Thursday, June 30, 2005
Note: Find mp3s, video, show info and more for the bands in this story via the boldfaced links below.
When Lawrence's Get Up Kids ascend the stage at their final concert this weekend, it will mark the close of a decade performing together. The difference between the band's first show and last show isn't lost on the members.
"It will actually be in a venue as opposed to a basement. And we're all older and fatter," says Matt Pryor, singer-guitarist for the band. "But we pretty much have the same sort of energy."
That energy helped the Kids get a foothold in the area music scene after the first crop of alt-rock radio groups peaked in the mid-1990s. This paved the way for the band to score hundreds of thousands of album sales, national TV appearances and persistent world tours.
But that energy has also pulled the five-piece unit in various directions. For all of the members it has spawned tour-ready side projects, such as Koufax and The New Amsterdams; for others it has meant backing off on globetrotting to raise a family.
For Lawrence, it means that for the first time in years there is no "big band" that represents the city. So do any local acts possess the talent and drive to occupy the slot vacated by The Get Up Kids?
Pryor seems to think so.
"It's 10 percent hard work and 90 percent luck," he says of the Kids' accomplishments. "There have been plenty of better bands than us - Kill Creek comes to mind - that never got as successful as we did."
Get Up Kids
As for contemporary artists to watch for, Pryor cites cerebral pop band Ghosty, who rehearses across the street from his home.
Pryor isn't the only one who cites these acts as standouts.
"Ghosty could really explode," says Caterina BenalcÃ¡zar, who is host of "Plow the Fields," the local music show on KJHK 90.7 FM.
BenalcÃ¡zar has been at the helm of KJHK's all-local show since the beginning of the summer, and she stresses that the station is always eager to receive new music for placement on rotation.
Of all the local acts KJHK plays, she considers herself foremost a "Danny Pound Band loyalist."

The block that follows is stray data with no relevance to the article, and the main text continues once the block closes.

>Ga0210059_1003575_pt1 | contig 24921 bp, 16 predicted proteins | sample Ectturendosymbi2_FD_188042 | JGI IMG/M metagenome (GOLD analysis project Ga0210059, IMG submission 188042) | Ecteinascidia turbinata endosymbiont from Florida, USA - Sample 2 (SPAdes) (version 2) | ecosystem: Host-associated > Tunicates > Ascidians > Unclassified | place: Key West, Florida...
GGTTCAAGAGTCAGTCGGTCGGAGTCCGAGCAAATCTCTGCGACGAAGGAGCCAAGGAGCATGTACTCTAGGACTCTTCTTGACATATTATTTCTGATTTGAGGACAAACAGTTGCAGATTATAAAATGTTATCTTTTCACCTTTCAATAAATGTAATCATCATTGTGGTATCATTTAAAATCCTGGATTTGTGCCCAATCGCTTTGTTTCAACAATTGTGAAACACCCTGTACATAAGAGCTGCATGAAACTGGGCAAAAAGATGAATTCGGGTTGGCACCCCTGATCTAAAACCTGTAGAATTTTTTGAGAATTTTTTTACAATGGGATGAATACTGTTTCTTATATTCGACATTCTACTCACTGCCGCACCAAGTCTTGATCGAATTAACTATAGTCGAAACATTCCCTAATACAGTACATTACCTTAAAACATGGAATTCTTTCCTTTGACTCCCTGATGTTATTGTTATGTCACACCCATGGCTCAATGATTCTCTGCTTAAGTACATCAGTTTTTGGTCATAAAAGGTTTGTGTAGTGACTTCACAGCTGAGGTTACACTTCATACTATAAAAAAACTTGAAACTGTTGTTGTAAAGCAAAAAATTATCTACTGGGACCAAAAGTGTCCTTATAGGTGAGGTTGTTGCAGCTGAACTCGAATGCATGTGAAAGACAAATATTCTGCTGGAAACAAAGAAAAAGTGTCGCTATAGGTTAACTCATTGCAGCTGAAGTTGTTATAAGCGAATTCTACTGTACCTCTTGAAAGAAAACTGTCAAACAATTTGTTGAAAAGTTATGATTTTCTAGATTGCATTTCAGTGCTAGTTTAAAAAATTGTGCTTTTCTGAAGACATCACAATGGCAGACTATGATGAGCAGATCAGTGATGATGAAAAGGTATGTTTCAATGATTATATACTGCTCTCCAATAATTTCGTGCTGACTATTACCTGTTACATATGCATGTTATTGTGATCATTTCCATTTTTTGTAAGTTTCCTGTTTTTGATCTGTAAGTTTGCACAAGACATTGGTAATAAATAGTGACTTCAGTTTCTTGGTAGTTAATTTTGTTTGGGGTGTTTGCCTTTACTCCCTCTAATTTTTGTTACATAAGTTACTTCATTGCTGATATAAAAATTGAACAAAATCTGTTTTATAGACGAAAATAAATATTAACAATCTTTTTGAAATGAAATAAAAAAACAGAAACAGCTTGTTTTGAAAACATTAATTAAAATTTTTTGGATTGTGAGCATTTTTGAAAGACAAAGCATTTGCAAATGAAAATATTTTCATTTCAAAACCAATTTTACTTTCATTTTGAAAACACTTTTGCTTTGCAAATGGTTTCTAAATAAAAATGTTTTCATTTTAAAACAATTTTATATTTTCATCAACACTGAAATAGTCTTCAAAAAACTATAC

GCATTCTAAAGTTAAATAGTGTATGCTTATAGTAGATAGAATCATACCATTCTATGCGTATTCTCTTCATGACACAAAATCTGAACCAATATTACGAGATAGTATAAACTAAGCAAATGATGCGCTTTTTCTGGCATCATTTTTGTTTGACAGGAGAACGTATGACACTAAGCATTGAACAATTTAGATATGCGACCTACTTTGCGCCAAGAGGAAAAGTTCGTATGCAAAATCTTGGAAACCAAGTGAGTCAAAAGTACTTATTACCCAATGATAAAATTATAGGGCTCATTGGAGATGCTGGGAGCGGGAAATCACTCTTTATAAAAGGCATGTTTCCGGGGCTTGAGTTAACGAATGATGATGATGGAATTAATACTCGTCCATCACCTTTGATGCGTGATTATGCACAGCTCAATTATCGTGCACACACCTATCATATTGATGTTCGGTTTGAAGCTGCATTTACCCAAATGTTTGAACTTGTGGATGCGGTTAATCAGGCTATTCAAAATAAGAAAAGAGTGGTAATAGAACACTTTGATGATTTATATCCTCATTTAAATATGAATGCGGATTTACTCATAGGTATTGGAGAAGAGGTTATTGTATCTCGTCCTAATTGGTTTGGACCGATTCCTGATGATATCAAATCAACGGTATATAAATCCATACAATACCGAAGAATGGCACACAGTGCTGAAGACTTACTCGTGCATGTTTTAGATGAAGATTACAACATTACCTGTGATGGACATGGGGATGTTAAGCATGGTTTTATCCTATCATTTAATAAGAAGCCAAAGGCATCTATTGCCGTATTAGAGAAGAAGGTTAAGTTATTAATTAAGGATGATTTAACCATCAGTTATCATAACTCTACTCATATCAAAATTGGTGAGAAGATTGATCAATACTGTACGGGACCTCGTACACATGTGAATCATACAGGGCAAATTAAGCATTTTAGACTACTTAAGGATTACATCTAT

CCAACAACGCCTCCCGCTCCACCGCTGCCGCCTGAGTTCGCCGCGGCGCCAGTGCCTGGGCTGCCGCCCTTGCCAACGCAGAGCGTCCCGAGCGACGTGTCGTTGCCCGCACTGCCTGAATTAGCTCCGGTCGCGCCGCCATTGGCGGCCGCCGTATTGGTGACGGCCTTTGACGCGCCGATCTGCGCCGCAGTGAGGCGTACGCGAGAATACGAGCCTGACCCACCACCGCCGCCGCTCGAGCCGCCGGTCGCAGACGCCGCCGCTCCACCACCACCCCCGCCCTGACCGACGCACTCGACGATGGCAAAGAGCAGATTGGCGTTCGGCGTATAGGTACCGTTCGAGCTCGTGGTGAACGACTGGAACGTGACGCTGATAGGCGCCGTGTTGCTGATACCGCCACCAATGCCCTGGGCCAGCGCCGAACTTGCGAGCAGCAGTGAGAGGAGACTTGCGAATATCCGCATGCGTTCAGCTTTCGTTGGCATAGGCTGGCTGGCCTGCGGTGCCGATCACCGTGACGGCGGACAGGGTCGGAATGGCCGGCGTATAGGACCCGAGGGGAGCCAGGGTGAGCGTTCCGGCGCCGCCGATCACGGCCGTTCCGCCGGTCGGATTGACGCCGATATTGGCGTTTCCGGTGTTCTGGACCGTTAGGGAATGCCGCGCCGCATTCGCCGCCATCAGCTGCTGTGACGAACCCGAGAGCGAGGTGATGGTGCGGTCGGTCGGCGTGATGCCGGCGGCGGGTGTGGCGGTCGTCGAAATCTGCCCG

"They're all talented enough. You can't deny the fact that Danny Pound is a fantastic songwriter," she says. "But trying to call the whims of the music industry is pretty hard. I don't know that they'll be making Get Up Kids money, but they are who I'd wish it on the most."
The new Republic
Ben Grimes will get to participate in The Get Up Kids' experience firsthand tonight. His pop-rock act The Golden Republic enjoys the lone opening spot during the farewell performance.
"We've heard a few people talk about the show as a passing-of-the-torch kind of thing. I don't personally want to see it as such because that would be inappropriate," he says. "It's kind of their day so we just want to keep it low key."
After five years together as The People, Grimes' act changed its name to The Golden Republic last year when it signed to Astralwerks Records. The band released its first full-length for the national label in February, leading to a dramatic shift in expectations within the group.
"It's not a big joke anymore," says the former Lawrence resident who now is based with his bandmates in Kansas City. "It was always a slacker thing to do to be in a band. But once people start taking you seriously, you start taking yourself seriously."
So is The Golden Republic serious enough to warrant the same type of career longevity as The Get Up Kids?
"I'd love to think so," he says. "I really don't know. Kansas City is kind of a weird, fickle place. There are a lot of bands that I think are better bands. Right now I think Doris Henson might be THE band to keep eyes on. They're getting a lot of press and they're indie darlings in certain circles. Their albums are just amazing."
Similar to The Get Up Kids' first few years, Grimes' group is experiencing its greatest success proportional to how far away it travels from its hometown.